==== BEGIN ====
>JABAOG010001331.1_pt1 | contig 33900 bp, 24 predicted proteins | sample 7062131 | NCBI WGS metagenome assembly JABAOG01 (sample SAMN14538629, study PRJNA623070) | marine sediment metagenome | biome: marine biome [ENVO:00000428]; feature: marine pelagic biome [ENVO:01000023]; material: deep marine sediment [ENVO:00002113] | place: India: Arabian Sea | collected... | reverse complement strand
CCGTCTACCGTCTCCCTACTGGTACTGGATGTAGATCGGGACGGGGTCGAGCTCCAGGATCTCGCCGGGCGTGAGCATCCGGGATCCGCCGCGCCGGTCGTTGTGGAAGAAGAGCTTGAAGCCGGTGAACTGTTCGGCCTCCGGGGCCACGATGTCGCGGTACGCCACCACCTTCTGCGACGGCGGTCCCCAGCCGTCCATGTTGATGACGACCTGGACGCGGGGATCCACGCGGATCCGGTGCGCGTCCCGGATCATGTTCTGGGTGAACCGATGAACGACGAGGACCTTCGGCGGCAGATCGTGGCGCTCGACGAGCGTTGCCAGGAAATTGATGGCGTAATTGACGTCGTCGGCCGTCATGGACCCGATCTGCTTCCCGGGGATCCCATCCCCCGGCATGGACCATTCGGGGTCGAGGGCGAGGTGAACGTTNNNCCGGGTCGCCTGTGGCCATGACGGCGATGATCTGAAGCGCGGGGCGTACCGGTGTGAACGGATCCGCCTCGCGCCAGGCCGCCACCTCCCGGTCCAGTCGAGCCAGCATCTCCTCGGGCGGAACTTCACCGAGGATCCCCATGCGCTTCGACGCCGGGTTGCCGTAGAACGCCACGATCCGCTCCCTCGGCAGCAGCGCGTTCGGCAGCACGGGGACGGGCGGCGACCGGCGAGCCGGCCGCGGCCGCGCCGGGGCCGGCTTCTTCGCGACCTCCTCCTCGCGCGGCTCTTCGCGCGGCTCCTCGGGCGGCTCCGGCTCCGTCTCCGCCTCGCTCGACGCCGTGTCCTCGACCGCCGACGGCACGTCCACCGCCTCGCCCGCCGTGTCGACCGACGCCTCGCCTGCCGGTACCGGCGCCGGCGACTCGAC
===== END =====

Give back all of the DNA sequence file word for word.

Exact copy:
>JABAOG010001331.1_pt1 | contig 33900 bp, 24 predicted proteins | sample 7062131 | NCBI WGS metagenome assembly JABAOG01 (sample SAMN14538629, study PRJNA623070) | marine sediment metagenome | biome: marine biome [ENVO:00000428]; feature: marine pelagic biome [ENVO:01000023]; material: deep marine sediment [ENVO:00002113] | place: India: Arabian Sea | collected... | reverse complement strand
CCGTCTACCGTCTCCCTACTGGTACTGGATGTAGATCGGGACGGGGTCGAGCTCCAGGATCTCGCCGGGCGTGAGCATCCGGGATCCGCCGCGCCGGTCGTTGTGGAAGAAGAGCTTGAAGCCGGTGAACTGTTCGGCCTCCGGGGCCACGATGTCGCGGTACGCCACCACCTTCTGCGACGGCGGTCCCCAGCCGTCCATGTTGATGACGACCTGGACGCGGGGATCCACGCGGATCCGGTGCGCGTCCCGGATCATGTTCTGGGTGAACCGATGAACGACGAGGACCTTCGGCGGCAGATCGTGGCGCTCGACGAGCGTTGCCAGGAAATTGATGGCGTAATTGACGTCGTCGGCCGTCATGGACCCGATCTGCTTCCCGGGGATCCCATCCCCCGGCATGGACCATTCGGGGTCGAGGGCGAGGTGAACGTTNNNCCGGGTCGCCTGTGGCCATGACGGCGATGATCTGAAGCGCGGGGCGTACCGGTGTGAACGGATCCGCCTCGCGCCAGGCCGCCACCTCCCGGTCCAGTCGAGCCAGCATCTCCTCGGGCGGAACTTCACCGAGGATCCCCATGCGCTTCGACGCCGGGTTGCCGTAGAACGCCACGATCCGCTCCCTCGGCAGCAGCGCGTTCGGCAGCACGGGGACGGGCGGCGACCGGCGAGCCGGCCGCGGCCGCGCCGGGGCCGGCTTCTTCGCGACCTCCTCCTCGCGCGGCTCTTCGCGCGGCTCCTCGGGCGGCTCCGGCTCCGTCTCCGCCTCGCTCGACGCCGTGTCCTCGACCGCCGACGGCACGTCCACCGCCTCGCCCGCCGTGTCGACCGACGCCTCGCCTGCCGGTACCGGCGCCGGCGACTCGAC